Perhaps the early spring ritual of trudging to the local tax preparer binds low-income families to a unifying national slog. Nonetheless, this argument hinges on the assumption that there is a special dignity in private, typically for-profit interactions. That is, claiming a lump sum tax benefit at a tax prep center is a respectable and well-earned benefit, whereas receiving a government check smacks of welfarism.

The problem is that the “dignity” of the ubiquitous private tax prep offices in low-income neighborhoods is all too often a deeply manipulative, predatory kind of faux dignity. In 2011, Mother Jones published an important investigation into how tax prep centers were pushing loan products on EITC claimants and other low-income filers expecting tax refunds. These centers advanced the refunds owed to cash-strapped filers so they wouldn’t have to wait for the IRS — doing so at annualized interest rates climbing over 100 percent.

One tax prep agent explained how he relied on the indignities of the other financial options in low-income communities to help draw in these customers. “At the check-cashing place, they’re talking to someone behind bulletproof glass[.] . . . The welfare building—you can imagine what that’s like. Here, we treat them well, and they want to come back.” Once in the center, customers who were due refunds were then urged to take on high-interest refund loans.

Though banks have largely discontinued financing usurious advances of their customers’ own money, tax prep centers have simply replaced the refund anticipation loan with the only slightly less egregious refund anticipation check. And recently, the tax prep industry was caught lobbying Congress to increase the complexity of the form used to claim the EITC, hoping that the added confusion would drum up business and fees among low-income families.

True, Edin and her co-authors studied EITC recipients utilizing free community tax preparation centers. Maybe these individuals did find an authentic dignity during the EITC claiming process that was unsullied by exploitative money grabbing. But some two-thirds of all EITC claimants rely on commercial tax preparation companies. For these families, some substantial but regrettable part of the dignity that Edin and others praise is the dignity of a fleecing by businesses looking to take a cut of families’ hard-earned benefits.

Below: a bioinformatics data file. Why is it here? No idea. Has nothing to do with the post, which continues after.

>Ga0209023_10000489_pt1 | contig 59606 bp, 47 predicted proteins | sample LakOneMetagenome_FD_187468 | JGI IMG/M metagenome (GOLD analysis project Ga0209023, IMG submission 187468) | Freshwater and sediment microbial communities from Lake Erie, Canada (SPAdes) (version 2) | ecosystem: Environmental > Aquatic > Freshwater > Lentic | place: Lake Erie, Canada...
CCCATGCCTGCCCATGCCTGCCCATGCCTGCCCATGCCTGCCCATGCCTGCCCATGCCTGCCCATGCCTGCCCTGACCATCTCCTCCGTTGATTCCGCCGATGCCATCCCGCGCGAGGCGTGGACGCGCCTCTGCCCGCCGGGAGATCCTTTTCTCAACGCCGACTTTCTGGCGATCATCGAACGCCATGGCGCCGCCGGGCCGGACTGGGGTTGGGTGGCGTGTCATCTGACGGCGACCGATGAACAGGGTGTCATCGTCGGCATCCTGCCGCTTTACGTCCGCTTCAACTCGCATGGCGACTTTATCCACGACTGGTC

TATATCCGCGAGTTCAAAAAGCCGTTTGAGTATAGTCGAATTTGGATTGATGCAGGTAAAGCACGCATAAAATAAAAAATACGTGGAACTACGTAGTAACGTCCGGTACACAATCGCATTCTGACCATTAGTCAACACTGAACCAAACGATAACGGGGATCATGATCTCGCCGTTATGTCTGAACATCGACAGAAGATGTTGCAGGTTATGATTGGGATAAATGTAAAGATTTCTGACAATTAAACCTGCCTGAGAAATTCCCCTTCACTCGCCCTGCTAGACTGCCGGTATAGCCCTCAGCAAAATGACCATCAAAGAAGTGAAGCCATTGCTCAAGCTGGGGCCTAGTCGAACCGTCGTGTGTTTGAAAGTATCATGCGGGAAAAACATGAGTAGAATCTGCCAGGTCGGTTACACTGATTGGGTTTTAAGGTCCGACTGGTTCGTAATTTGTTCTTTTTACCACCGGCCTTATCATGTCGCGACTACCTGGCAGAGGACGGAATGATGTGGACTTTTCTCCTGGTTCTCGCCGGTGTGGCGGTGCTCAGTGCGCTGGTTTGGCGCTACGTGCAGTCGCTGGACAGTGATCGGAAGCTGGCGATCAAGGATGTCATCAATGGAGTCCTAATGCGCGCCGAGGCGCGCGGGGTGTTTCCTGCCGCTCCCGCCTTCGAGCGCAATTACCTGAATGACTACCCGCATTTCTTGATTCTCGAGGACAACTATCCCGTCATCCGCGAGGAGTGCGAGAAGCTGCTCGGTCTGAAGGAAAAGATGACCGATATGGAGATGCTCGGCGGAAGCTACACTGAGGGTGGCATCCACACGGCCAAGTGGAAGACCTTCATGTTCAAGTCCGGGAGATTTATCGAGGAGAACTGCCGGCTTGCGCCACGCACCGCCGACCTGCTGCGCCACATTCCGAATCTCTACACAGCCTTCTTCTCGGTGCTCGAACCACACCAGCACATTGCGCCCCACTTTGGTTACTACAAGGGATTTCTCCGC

So the case for a lumpy EITC — that it promotes savings, guards against positive tax liability, and preserves dignity — ultimately falls short. Providing families with the option for a smooth EITC would seem to be eminently sensible policy. But given the disappointment of the Advance EITC, how do we know what a retooled smooth EITC would look like in practice?

Over the past two years, the city of Chicago (backed by the Center for Economic Progress) has been conducting a pilot program that makes half of the EITC available to certain eligible families in quarterly payments spread throughout the year. The smooth EITC pilot proved overwhelming appealing, with nearly all families who were given the option and presented with an explanation of the program electing to sign up.

The Center for Economic Progress recently released its final report analyzing the results of the pilot program, and their findings were encouraging. The participating families gained disposable income and had higher savings rates in comparison to a control group of families receiving the lumpy EITC. This was because families receiving a smooth EITC were able to avoid taking on debt throughout the year. Not surprisingly, the smooth EITC also decreased financial stress and improved mental health.

We should move toward taking these reforms national and adopting a smooth EITC option for eligible families across the country. The EITC is already our most successful anti-poverty effort. Its effect would only be amplified if it were paid out several times per year, providing financial support year-round and saving families from needless debt.

CAPCare: An early liberal bid for universal childcare

The Center for American Progress released a new plan to expand access to childcare and improve affordability for working parents. The proposal centers around a new high-quality child care tax credit that would subsidize the costs of childcare for families earning up to 400 percent of the poverty line.

Modeled after ObamaCare’s health insurance subsidies, CAP’s new tax credit would be an advance tax credit paid directly to providers throughout the year. It would phase out as income rises, offering over $13,000 in childcare subsidies to low-income families, which dwindles to about $2,400 for middle-income families.